Impressions: Inside a Star-filled Sky

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Jason Rohrer, he of Passage and Sleep Is Death, has released a new game – Inside a Star-Filled Sky. Rather surprisingly, given his heritage of slow-paced, narrative-heavy games, it’s a shmup.

Rather unsurprisingly, it is far from a conventional shmup. I’ve given it a couple of hours so far, not yet enough to offer a verdict as such, but as there’s quite a buzz around it a few early thoughts seem more than sensible. Here they are.

A 2D, not-quite-psychedelic affair, it perhaps characteristically involves an element of metaphor. Is key mechanic (outside of shooting lots and lots of things) is to improve ‘what’s inside yourself’ – by which it means collecting power-ups. Tricksily, you can’t actually use these power-ups. Only the next You can do that

You become the next you by exiting the level, which is achieved not by murdering everything but by exploring/surviving a procedurally-generated maze full of shooty stuff. Make it to the exit and you’ll go to the next map, and start as a new, random pixel-art creature with whatever abilities you assigned to it on the prior level.

If you die, you go backwards. Back to the last level and the last creature. If you died because the trio of abilities you’d given your beast weren’t terribly effective against the enemies and situations you’d encountered, this rewind is not so much a punishment as a chance to choose more wisely. Is the little beggar that killed you lurking behind a bit of wall, spamming bullets wildly? Pick up a Corner Shot or two upgrade. Or was it a back of baddies hurtling towards you in a terrifying wave? Grab a spread shot or the like – less accurate, but grand for crowd control. Or maybe the problem level contains a long corridor with no room to dodge the lone enemy within. In which case, fill your three ability slots with power ups featuring the heart icon, with each one allowing you to stomach one more hit before you meet your end. It a recursive game, and that means mistakes can always be corrected and death is never final.

The point is, as well as the metaphorical element of exploring and bettering yourself, it’s also remarkably tactical. The shump element of reflex and pattern-spotting is in there, but it’s also about equipping the right tools for the right job. As someone who gets exasperated with the hardcore shmups because that particular vein of high speed perfection makes demands that I’m too lazy to meet, the idea of puzzling it out rather than grinding it out is a whole lot more fulfilling.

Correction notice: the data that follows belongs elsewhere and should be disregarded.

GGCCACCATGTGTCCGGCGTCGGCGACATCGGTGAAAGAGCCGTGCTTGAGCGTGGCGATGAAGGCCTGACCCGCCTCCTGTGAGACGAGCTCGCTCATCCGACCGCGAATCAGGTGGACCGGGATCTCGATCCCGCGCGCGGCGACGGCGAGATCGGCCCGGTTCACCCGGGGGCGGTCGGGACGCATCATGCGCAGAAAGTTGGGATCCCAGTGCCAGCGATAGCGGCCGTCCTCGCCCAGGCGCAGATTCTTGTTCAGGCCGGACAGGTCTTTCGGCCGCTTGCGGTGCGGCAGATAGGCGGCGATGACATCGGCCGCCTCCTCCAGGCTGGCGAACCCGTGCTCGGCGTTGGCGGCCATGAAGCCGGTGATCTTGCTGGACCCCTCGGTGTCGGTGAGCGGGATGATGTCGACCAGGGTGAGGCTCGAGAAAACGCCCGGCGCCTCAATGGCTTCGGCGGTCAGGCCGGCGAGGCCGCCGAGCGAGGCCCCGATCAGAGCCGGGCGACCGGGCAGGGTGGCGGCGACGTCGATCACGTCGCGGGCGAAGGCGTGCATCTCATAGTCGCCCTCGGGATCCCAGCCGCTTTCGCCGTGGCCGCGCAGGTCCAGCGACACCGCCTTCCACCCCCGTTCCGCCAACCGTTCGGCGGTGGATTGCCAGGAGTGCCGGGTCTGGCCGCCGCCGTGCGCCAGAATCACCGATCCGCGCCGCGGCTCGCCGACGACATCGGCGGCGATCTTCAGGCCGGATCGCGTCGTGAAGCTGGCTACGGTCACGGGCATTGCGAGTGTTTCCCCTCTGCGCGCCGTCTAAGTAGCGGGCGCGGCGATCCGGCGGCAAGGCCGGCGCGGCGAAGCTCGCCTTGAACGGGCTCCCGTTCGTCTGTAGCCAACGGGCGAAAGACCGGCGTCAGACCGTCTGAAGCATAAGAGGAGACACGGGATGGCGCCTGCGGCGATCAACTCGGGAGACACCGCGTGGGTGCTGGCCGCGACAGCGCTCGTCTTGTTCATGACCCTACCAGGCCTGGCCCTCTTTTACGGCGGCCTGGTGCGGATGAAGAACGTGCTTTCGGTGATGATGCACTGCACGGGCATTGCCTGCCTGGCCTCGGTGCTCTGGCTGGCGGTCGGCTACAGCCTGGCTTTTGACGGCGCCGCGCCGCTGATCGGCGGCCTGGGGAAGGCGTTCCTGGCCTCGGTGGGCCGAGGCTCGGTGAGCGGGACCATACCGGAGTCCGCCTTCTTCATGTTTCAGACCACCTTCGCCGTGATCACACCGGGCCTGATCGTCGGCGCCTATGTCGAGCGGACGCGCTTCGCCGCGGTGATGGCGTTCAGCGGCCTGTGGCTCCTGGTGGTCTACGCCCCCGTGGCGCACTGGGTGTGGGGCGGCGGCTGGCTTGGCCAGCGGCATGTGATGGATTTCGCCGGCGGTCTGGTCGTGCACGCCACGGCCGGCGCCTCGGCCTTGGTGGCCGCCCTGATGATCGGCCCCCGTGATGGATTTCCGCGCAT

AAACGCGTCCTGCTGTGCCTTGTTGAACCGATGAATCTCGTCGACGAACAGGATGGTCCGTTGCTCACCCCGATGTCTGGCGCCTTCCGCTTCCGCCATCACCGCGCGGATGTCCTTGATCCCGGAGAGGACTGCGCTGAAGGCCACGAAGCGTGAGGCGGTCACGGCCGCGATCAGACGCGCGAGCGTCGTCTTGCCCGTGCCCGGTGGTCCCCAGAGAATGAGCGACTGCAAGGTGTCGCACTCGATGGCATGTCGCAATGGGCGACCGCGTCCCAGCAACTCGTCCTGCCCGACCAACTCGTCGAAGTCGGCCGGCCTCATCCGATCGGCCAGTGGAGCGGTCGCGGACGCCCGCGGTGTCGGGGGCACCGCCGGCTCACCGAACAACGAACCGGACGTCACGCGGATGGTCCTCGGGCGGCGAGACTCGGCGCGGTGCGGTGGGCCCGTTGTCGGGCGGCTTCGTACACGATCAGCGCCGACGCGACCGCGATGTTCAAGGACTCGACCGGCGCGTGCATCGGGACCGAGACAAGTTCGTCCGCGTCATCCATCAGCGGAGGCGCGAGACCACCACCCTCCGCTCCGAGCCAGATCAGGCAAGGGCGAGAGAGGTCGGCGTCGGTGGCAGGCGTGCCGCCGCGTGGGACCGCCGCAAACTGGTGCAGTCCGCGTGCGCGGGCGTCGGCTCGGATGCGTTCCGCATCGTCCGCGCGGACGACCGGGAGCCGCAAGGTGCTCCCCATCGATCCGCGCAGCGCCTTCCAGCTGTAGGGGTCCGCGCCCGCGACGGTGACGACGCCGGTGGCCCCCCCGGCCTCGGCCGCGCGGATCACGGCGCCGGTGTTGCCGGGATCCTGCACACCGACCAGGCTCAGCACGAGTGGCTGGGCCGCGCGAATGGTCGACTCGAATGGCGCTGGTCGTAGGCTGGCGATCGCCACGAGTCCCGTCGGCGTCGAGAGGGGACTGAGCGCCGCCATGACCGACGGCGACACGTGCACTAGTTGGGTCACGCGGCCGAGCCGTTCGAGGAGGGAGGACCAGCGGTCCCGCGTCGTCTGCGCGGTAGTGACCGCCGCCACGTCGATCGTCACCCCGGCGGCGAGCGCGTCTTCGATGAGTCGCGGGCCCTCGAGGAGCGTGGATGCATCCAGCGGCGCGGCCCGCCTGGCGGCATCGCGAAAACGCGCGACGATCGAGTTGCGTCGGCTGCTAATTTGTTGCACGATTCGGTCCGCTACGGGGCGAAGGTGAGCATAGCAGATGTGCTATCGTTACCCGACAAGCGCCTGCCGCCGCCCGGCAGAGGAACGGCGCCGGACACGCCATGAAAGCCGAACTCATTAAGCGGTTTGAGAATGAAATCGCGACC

The random element works well too, as much because of the never-the-same-twice element as because Rohrer seems aware that randomness can lead to no-win situations. If that happens, you can elect to ‘enter’ (snigger) your current character or any enemy and from this visualised introspection a new branch essentially spawns. I’m a little vague on what it’s doing and why, but as far as I’ve gathered to date it’s an opportunity to bring up new levels if you’ve faced a roadblock in another one. There’s also an element of in theory spawning legions of new possible realities with every level switch. I think I’m going to have to sit down and draw some diagrams to get a proper handle on that.

More on this soon, once I’ve played a whole lot more. I’m quite taken with it, however, and I suspect those who have found Rohrer’s previous efforts on the obtuse and sleepy side are in for a very pleasant surprise too. This is much more directly a videogame in the traditional sense, but it retains the exploratory, thoughtful touch of the developer’s earlier titles nonetheless. If you’re interested – and you should be – it’s currently available for pay-what-want.


  1. Daniel Rivas says:

    I think going into an enemy lets you change what weapons that enemy has— so if there’s something firing down a long corridor you can go inside it and pick up three corner shots, leaving it easy to kill when you exit.

  2. HardClumping says:

    I think you can enter enemies to change them around if they’re too difficult, but yeah it’s kind of vague exactly where you’re going half the time. One of the feature bulletpoints is that you have reached the scale of the universe by level like 14, but I’m not sure why this is important.

    • Tei says:

      The universe is actually very small. You can have about 40 in a bag.